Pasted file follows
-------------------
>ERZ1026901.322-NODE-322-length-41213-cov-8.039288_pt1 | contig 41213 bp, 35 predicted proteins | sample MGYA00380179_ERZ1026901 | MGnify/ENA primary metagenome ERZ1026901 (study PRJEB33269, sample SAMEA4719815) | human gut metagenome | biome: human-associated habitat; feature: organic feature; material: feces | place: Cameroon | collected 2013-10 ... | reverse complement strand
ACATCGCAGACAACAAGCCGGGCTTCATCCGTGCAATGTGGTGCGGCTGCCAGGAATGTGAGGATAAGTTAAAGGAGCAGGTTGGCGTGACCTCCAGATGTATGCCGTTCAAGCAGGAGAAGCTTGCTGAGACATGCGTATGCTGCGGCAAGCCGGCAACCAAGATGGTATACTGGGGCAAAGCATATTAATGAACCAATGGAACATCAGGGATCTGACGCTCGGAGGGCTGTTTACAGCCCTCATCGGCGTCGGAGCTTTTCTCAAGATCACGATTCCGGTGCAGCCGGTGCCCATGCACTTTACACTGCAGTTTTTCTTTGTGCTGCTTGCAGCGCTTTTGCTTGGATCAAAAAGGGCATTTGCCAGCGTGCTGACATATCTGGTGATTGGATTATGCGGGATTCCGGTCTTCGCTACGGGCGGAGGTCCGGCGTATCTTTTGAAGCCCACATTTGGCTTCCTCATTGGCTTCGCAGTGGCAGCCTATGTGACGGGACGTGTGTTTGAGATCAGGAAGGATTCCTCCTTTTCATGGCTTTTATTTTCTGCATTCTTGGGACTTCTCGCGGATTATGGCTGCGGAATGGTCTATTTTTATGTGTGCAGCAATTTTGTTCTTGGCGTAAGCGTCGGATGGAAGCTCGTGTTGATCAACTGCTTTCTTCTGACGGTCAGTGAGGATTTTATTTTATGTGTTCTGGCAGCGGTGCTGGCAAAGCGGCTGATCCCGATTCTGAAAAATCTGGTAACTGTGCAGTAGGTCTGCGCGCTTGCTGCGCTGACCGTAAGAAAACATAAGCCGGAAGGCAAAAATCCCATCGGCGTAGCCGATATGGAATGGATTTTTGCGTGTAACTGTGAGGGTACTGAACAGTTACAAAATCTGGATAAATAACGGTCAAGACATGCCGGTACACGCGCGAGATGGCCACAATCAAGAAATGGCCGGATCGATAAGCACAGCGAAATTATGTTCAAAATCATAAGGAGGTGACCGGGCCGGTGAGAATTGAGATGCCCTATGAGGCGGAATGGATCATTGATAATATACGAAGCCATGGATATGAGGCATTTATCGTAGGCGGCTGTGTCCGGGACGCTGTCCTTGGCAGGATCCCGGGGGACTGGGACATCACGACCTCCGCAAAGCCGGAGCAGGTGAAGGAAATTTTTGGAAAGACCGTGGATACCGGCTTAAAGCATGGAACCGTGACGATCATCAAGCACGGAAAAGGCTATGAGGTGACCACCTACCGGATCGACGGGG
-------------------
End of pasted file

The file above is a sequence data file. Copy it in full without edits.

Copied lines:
>ERZ1026901.322-NODE-322-length-41213-cov-8.039288_pt1 | contig 41213 bp, 35 predicted proteins | sample MGYA00380179_ERZ1026901 | MGnify/ENA primary metagenome ERZ1026901 (study PRJEB33269, sample SAMEA4719815) | human gut metagenome | biome: human-associated habitat; feature: organic feature; material: feces | place: Cameroon | collected 2013-10 ... | reverse complement strand
ACATCGCAGACAACAAGCCGGGCTTCATCCGTGCAATGTGGTGCGGCTGCCAGGAATGTGAGGATAAGTTAAAGGAGCAGGTTGGCGTGACCTCCAGATGTATGCCGTTCAAGCAGGAGAAGCTTGCTGAGACATGCGTATGCTGCGGCAAGCCGGCAACCAAGATGGTATACTGGGGCAAAGCATATTAATGAACCAATGGAACATCAGGGATCTGACGCTCGGAGGGCTGTTTACAGCCCTCATCGGCGTCGGAGCTTTTCTCAAGATCACGATTCCGGTGCAGCCGGTGCCCATGCACTTTACACTGCAGTTTTTCTTTGTGCTGCTTGCAGCGCTTTTGCTTGGATCAAAAAGGGCATTTGCCAGCGTGCTGACATATCTGGTGATTGGATTATGCGGGATTCCGGTCTTCGCTACGGGCGGAGGTCCGGCGTATCTTTTGAAGCCCACATTTGGCTTCCTCATTGGCTTCGCAGTGGCAGCCTATGTGACGGGACGTGTGTTTGAGATCAGGAAGGATTCCTCCTTTTCATGGCTTTTATTTTCTGCATTCTTGGGACTTCTCGCGGATTATGGCTGCGGAATGGTCTATTTTTATGTGTGCAGCAATTTTGTTCTTGGCGTAAGCGTCGGATGGAAGCTCGTGTTGATCAACTGCTTTCTTCTGACGGTCAGTGAGGATTTTATTTTATGTGTTCTGGCAGCGGTGCTGGCAAAGCGGCTGATCCCGATTCTGAAAAATCTGGTAACTGTGCAGTAGGTCTGCGCGCTTGCTGCGCTGACCGTAAGAAAACATAAGCCGGAAGGCAAAAATCCCATCGGCGTAGCCGATATGGAATGGATTTTTGCGTGTAACTGTGAGGGTACTGAACAGTTACAAAATCTGGATAAATAACGGTCAAGACATGCCGGTACACGCGCGAGATGGCCACAATCAAGAAATGGCCGGATCGATAAGCACAGCGAAATTATGTTCAAAATCATAAGGAGGTGACCGGGCCGGTGAGAATTGAGATGCCCTATGAGGCGGAATGGATCATTGATAATATACGAAGCCATGGATATGAGGCATTTATCGTAGGCGGCTGTGTCCGGGACGCTGTCCTTGGCAGGATCCCGGGGGACTGGGACATCACGACCTCCGCAAAGCCGGAGCAGGTGAAGGAAATTTTTGGAAAGACCGTGGATACCGGCTTAAAGCATGGAACCGTGACGATCATCAAGCACGGAAAAGGCTATGAGGTGACCACCTACCGGATCGACGGGG